By Joshua Law
On Monday night Santos, one of the biggest names in Brazilian football, went out of the Paulista state championship at the quarter-final stage. They lost to Ponte Preta on penalties after being vanquished 1-0 in the away tie and winning the home leg by the same score-line. In the immediate aftermath of the result question marks started to appear over the future of the manager Dorival Júnior, with some fans openly calling for his head.
Is this fair? Absolutely not, but the short-termism that reigns in Brazilian football almost never permits balanced and rational decisions in regards to the continuation of managers in their ever-precarious roles.
Santos have endured a turbulent start to 2017; their results in the São Paulo State league have been patchy to say the least. There was the defeat against minnows Ferroviária as well as the three losses at the hands of their biggest rivals, São Paulo, Palmeiras and Corinthians. Two of those clássicos were played at home in the usually fortress-like Vila Belmiro, which made the defeats all the more painful.
In the Libertadores, too, they got off to an unconvincing start, drawing away with Peruvian side Sporting Cristal, who they were widely expected to dispatch with ease. In the second game in that competition, though, there were positive signs. They played with style and incision as they beat The Strongest of Bolivia 2-0.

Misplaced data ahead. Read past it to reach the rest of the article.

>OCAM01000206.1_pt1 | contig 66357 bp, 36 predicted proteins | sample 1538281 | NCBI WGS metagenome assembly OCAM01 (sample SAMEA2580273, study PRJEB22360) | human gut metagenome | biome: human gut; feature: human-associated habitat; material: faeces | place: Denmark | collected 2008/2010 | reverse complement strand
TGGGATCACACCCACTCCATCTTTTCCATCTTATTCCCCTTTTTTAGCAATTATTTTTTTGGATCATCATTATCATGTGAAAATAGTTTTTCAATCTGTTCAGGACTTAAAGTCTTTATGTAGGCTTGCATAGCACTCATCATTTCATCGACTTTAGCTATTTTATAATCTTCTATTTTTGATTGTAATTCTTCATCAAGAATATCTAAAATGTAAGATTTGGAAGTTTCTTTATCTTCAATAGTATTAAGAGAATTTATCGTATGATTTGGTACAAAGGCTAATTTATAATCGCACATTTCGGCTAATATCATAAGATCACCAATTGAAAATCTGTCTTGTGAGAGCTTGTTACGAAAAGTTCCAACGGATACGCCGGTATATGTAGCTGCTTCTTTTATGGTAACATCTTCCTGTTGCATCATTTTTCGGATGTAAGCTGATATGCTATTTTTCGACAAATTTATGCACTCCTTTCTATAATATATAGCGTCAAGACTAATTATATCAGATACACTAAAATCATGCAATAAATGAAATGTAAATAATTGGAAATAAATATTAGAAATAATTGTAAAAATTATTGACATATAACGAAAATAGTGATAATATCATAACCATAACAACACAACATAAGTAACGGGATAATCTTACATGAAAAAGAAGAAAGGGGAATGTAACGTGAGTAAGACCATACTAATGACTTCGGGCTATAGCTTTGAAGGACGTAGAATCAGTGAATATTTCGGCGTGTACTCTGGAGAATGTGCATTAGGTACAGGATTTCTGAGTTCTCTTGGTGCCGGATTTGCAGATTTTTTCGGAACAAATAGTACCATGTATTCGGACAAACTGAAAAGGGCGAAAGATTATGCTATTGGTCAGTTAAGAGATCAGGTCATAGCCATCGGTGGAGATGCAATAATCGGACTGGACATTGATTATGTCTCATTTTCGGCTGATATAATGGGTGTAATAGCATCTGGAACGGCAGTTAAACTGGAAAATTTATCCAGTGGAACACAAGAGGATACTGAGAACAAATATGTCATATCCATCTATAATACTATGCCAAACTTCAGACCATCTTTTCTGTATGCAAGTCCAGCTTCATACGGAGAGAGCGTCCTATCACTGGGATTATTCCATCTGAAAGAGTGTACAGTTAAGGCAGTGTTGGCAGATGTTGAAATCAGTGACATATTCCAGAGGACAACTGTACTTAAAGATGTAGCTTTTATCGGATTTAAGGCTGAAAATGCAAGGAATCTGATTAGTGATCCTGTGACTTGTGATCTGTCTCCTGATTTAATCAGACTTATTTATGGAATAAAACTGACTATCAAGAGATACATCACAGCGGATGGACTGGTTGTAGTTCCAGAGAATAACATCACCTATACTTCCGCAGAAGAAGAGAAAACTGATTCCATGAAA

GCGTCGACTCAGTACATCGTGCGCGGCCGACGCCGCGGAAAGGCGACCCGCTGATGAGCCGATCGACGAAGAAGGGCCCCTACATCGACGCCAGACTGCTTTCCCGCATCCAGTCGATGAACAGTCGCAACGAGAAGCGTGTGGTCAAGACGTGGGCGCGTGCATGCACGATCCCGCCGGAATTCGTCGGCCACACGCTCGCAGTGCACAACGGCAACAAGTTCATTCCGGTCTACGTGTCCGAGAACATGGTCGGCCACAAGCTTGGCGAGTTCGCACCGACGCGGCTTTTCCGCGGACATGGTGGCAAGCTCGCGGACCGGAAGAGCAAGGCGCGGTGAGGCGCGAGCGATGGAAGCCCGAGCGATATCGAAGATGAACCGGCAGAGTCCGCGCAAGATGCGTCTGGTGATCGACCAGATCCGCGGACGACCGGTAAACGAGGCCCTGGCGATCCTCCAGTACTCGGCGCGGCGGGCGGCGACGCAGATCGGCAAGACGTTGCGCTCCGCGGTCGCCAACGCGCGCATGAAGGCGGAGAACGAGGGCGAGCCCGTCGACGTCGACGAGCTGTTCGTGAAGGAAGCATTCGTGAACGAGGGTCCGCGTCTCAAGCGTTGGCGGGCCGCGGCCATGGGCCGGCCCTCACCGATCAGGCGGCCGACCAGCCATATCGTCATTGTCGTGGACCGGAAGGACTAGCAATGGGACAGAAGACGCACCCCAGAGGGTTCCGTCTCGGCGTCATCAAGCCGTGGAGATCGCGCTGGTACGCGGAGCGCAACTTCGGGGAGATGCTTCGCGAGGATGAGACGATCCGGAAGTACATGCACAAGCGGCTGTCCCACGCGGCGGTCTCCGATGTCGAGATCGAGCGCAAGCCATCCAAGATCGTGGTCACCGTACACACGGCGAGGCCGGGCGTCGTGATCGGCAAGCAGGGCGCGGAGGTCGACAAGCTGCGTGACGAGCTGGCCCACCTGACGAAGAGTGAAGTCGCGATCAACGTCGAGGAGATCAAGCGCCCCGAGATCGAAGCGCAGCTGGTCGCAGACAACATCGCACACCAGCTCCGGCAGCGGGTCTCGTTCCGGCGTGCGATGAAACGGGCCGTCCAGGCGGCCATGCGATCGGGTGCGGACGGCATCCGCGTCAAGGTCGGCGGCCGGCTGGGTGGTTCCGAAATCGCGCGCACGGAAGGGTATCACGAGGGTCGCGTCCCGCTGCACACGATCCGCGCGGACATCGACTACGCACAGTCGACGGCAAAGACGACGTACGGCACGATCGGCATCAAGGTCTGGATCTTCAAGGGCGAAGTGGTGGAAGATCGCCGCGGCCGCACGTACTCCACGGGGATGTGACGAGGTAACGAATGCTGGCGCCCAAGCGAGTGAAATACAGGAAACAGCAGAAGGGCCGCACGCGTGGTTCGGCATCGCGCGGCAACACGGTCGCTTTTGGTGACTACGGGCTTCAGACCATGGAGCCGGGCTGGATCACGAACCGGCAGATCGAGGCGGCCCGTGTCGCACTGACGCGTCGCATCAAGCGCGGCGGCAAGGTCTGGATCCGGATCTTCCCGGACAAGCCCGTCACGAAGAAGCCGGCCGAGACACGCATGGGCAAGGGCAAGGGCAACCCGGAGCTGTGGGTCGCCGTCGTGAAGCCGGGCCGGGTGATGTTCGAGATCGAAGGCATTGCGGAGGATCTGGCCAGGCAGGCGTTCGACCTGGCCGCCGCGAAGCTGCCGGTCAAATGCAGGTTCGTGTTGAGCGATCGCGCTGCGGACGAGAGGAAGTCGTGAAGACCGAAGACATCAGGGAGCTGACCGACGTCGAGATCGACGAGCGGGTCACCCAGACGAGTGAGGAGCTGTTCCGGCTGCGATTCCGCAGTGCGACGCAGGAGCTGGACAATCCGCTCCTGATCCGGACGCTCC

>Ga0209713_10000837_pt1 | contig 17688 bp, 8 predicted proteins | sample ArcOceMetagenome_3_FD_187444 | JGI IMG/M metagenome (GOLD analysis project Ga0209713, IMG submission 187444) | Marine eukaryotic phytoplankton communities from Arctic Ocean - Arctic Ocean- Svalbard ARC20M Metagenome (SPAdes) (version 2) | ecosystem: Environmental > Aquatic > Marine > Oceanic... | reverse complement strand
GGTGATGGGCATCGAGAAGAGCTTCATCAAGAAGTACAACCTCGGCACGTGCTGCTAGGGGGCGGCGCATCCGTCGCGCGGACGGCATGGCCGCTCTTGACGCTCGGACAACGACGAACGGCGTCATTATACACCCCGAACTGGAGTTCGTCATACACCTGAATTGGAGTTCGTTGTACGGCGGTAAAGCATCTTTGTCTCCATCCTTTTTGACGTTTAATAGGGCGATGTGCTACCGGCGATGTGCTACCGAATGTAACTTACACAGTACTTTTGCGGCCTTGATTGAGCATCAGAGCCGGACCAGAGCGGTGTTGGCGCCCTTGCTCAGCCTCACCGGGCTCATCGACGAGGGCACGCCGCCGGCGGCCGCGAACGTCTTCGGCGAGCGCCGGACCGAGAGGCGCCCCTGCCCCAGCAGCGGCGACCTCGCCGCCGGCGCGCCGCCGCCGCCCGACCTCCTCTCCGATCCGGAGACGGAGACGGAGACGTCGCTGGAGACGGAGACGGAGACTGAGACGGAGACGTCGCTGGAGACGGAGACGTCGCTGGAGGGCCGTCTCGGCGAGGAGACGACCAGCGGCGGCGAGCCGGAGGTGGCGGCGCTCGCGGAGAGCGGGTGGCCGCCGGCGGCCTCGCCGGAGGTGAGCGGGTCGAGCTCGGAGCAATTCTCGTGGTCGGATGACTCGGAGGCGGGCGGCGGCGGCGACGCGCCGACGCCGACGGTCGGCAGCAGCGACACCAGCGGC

Indeed, things have not been all bad. Even in some of the losses the performances have been excellent. Against Palmeiras, for example, Santos created more than enough to have won the game. A bit of luck, or perhaps more experience, in the final third could have seen them bag an important result. Against Ponte Preta, too, they should have had a penalty in normal time, which, if dispatched, would have been enough to see them through.
At points Lucas Lima, their star player and Brazilian national team first choice under Dunga, has looked back to his best after a disappointing 2016. And it is a team full of young talent; players like Thiago Maia, Zeca, Victor Ferraz and Vitor Bueno provide a great deal of hope for the future.
They are, though, over-reliant on veteran centre-forward Ricardo Oliveira. When he is not in the team Santos lack a real clinical edge around the opposition box and, approaching his 37th birthday, he cannot play every three days.
In the game against Corinthians, which o Peixe lost 1-0, they had a lot of the ball, worked some promising positions with good interchanges in midfield but failed to capitalise on this threat, with reserve centre-forward Kayke offering little penetration.
Normally in Brazil, this sort of stuttering start would be enough to have a coach packing his bags and moving on. Santos also have a presidential election coming up later this year and this always increases the uncertainty around the manager, with the candidate up for re-election looking to placate restless fans.
Dorival Júnior, though, earned himself some extra patience with the wonderful accomplishments of his side over the 20 months he has been in charge. When he took over in 2015 Santos were in the relegation zone of the Campeonato Brasileiro, but by December he had led them to a seventh-placed finish and the final of the Copa do Brasil. In 2016 they did even better; winning the São Paulo state championship for the 22nd time and finishing as runners-up in a hard-fought Brasileirão campaign.